They hide among us, these near-immortals, and they go by names like William Shakespeare and John Donneand Napoleon Bonaparte. They're immune to most diseases, heal rapidly from injury, and age so slowly that their life-spans are encompassed by the passage of millennia. Only accident and injury, murder and mayhem,or suicide, can end their existences. Those who do survive, those who have learned how to live their long lives to the fullest, call themselves The Elders.
When book dealer "Freddie the Cur" is murdered at a paperback show, Police Lt. Pfisch is forced to close the con. After all, this is the third untimely death of a show attendee in as many days. First there was Lissa Boaz, called the "Boa Constrictor" for her questionable business practices. Then came Brody Richard "The O-Man" Dameen, the drunken horror writer. What links these victims, other than collectible paperbacks? And why does the identification of the real author of an early Ace gothic even matter?
The words "help me!" trigger an awe-inspiring jaunt through the multiverses that comprise the cosmos of Morpheus, Scanner Prime to the Queen of Korynthia in Nova Europa. Faced with the consequences of his vision of collapse, not only for his own country, but for all of the civilized universe, Morpheus must somehow find a single prisoner on one of the infinity of alternate earths among the Otherworlds. Accompanied by his faithful wherret, Scooter, and by a band of loyal adventurers, Morpheus prepares to embark on a quest.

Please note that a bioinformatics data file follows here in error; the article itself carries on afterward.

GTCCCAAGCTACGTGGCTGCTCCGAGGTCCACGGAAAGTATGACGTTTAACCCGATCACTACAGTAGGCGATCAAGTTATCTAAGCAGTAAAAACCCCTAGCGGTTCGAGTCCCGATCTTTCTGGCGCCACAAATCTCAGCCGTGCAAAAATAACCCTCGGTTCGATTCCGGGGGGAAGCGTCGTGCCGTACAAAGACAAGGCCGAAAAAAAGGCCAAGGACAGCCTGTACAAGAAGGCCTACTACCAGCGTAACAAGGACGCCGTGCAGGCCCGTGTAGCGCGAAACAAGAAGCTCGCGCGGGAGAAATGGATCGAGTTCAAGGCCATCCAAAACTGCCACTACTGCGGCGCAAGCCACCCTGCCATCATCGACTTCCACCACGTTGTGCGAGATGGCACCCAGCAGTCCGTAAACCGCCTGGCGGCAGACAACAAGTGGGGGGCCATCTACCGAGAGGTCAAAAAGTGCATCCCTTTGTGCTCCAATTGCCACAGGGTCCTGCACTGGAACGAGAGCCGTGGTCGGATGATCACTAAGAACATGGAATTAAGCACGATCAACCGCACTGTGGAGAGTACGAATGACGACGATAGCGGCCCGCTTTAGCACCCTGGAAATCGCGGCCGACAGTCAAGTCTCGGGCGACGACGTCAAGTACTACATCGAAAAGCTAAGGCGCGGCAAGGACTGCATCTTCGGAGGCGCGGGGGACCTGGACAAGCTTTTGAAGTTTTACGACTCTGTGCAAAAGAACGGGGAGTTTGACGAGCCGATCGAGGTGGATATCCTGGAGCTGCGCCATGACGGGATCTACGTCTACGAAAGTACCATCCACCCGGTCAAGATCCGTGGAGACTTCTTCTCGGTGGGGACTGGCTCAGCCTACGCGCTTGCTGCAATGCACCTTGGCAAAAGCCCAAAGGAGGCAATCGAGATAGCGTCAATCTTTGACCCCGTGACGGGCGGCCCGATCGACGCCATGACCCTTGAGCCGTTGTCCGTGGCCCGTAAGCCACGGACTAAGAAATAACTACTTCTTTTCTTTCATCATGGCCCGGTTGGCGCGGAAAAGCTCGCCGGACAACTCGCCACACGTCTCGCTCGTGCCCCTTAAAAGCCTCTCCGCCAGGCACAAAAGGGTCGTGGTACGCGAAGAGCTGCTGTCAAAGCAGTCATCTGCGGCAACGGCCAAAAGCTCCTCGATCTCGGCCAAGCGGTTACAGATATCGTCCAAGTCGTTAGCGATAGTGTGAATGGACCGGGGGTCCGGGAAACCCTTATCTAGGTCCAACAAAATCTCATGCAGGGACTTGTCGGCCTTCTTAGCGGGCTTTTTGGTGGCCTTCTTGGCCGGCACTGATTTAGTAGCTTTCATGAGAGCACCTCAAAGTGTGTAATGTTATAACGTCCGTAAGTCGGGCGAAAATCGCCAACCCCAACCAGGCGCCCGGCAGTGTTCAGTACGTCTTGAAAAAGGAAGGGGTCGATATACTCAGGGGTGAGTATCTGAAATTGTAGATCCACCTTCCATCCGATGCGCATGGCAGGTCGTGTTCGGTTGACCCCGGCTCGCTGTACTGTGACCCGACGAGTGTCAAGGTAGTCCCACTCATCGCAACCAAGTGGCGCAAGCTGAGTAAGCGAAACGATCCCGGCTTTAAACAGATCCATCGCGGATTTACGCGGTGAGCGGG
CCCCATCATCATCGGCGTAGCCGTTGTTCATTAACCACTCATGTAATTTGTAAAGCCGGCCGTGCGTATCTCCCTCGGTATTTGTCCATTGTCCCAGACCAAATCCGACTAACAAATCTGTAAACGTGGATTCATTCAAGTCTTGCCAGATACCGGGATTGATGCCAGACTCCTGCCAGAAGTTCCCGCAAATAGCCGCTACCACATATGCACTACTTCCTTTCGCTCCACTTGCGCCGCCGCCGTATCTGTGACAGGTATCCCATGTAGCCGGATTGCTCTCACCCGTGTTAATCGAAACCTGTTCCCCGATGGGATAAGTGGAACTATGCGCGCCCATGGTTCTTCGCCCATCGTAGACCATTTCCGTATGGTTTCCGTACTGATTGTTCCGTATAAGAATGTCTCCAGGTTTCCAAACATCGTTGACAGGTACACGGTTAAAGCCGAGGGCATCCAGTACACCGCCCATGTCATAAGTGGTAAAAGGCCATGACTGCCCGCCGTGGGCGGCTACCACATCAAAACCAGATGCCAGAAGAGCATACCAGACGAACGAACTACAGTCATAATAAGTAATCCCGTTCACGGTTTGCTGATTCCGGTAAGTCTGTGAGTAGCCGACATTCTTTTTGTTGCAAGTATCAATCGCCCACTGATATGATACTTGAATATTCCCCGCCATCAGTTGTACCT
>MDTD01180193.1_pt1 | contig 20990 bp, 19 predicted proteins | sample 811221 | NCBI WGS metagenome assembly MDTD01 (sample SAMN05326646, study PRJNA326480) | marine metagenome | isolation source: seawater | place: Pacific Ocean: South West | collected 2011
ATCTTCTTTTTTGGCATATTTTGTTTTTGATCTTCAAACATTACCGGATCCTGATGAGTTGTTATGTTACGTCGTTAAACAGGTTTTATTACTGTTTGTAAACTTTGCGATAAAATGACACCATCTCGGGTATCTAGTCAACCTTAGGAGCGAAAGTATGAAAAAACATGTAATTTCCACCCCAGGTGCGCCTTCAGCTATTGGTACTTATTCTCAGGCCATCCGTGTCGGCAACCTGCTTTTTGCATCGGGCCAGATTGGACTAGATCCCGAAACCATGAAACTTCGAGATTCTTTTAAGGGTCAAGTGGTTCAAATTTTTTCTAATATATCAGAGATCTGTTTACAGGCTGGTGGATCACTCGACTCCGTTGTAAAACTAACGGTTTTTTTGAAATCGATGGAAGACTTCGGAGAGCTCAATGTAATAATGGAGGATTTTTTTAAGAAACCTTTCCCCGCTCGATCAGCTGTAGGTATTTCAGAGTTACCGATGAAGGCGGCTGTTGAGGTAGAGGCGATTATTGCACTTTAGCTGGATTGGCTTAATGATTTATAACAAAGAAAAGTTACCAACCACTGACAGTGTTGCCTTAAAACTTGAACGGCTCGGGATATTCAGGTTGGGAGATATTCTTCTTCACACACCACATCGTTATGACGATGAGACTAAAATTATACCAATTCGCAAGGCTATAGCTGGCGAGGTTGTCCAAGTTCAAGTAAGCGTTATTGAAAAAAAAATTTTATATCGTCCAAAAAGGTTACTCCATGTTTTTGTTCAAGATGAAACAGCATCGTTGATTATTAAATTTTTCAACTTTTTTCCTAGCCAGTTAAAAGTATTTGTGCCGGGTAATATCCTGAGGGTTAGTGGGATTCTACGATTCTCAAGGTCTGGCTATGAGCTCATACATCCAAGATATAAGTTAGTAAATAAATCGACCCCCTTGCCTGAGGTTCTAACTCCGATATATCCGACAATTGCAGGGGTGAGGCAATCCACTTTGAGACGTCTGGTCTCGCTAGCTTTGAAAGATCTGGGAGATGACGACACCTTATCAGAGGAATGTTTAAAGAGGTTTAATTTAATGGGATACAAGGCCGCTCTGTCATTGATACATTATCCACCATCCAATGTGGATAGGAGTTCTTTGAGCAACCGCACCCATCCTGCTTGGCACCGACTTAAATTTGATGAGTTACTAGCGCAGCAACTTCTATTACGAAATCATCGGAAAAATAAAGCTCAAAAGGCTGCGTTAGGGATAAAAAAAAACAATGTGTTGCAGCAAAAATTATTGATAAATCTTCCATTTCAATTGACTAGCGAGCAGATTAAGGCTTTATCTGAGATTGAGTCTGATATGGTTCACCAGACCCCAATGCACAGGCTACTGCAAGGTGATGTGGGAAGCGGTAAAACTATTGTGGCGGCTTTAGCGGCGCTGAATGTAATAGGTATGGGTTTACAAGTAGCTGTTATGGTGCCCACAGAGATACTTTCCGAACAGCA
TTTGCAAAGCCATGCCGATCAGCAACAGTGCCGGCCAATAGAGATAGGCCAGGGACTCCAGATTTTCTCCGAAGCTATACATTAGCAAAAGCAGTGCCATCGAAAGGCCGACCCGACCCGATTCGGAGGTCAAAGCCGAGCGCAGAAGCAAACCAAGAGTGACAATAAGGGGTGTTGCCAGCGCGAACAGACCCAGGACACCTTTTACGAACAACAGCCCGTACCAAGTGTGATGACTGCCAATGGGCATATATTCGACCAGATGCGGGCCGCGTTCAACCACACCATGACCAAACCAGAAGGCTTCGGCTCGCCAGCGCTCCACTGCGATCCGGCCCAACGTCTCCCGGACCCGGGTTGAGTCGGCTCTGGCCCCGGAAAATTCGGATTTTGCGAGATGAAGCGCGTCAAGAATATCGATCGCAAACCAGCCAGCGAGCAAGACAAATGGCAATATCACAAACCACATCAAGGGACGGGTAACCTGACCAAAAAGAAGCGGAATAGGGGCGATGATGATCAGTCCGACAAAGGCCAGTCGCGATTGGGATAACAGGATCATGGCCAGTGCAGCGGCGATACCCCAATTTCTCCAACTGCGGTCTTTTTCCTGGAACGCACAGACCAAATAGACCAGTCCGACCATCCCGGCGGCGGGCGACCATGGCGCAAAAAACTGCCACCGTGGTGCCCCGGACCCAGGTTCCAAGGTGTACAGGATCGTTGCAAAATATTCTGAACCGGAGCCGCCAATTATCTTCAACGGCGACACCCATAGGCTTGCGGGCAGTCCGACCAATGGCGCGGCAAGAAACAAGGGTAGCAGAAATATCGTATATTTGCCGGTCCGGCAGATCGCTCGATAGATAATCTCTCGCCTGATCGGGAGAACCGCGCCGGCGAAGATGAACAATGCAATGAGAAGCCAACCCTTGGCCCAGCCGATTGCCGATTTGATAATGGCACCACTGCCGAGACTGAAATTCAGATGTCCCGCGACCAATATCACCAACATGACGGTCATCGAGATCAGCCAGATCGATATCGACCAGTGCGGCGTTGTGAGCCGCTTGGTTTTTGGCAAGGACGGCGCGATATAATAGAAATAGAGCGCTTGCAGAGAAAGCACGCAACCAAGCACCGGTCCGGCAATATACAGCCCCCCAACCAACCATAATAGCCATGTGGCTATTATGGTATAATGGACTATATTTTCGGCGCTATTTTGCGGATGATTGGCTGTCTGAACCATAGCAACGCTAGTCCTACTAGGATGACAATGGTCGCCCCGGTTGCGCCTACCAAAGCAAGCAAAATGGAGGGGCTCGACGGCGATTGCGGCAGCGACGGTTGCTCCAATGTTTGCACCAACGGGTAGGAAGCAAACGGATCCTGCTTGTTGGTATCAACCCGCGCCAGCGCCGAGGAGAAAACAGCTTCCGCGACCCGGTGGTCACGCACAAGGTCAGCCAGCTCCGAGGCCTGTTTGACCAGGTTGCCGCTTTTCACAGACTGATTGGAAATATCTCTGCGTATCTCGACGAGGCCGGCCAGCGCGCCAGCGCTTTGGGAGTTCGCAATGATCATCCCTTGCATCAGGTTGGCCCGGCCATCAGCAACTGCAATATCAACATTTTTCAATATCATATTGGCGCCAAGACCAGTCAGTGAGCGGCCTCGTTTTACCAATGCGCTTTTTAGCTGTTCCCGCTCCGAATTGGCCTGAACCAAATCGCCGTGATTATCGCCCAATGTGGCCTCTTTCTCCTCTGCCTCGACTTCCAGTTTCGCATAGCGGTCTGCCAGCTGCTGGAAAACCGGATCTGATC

"Help me!" These words trigger an awe-inspiring jaunt through the multiverses that comprise the cosmos of Morpheus, Scanner Prime to the Queen of K'rynthia in Nova Europa. Faced with the consequences of his vision of collapse, not only for his own country, but for all of the civilized universe, Morpheus must somehow restore stability to the cosmos by finding a single prisoner on one of the infinity of alternate earths among the Otherworlds.
The time is 1953. The world has changed. Richard Curtis Van Loan has been forced to hang up his mask. But The Phantom Detective is drawn out of retirement by the sudden murder of his longtime friend, publisher Frank Havens; and must then face the greatest challenge in his long career, as he finds himself pursued and hounded by a vicious, unseen assailant, ?The Phantom's Phantom.? The hot, sunny hills of Southern California present a very different problem from the cold, dark-edged streets of the Big Apple. As the bodies begin piling up, Van Loan is driven to the very limit of his resources. Who is The Phantom's Phantom?
On the bucolic farming planet of Terr'ferme, Rabbs din Chorest, the 15-year-old youngest child of the Chorest-Grant, has just been made Hand, being sent to the Blackmarker Hills to tend a herd of clorses (cloned horses) and beefers. Not far away is the ruin of Spiretown, a long-abandoned place of the Old-uns, a race that had once inhabited this world. Then the Knack's invade, destroying settlements, devastating ranches, and harvesting human and large animal flesh for reprocessing as food.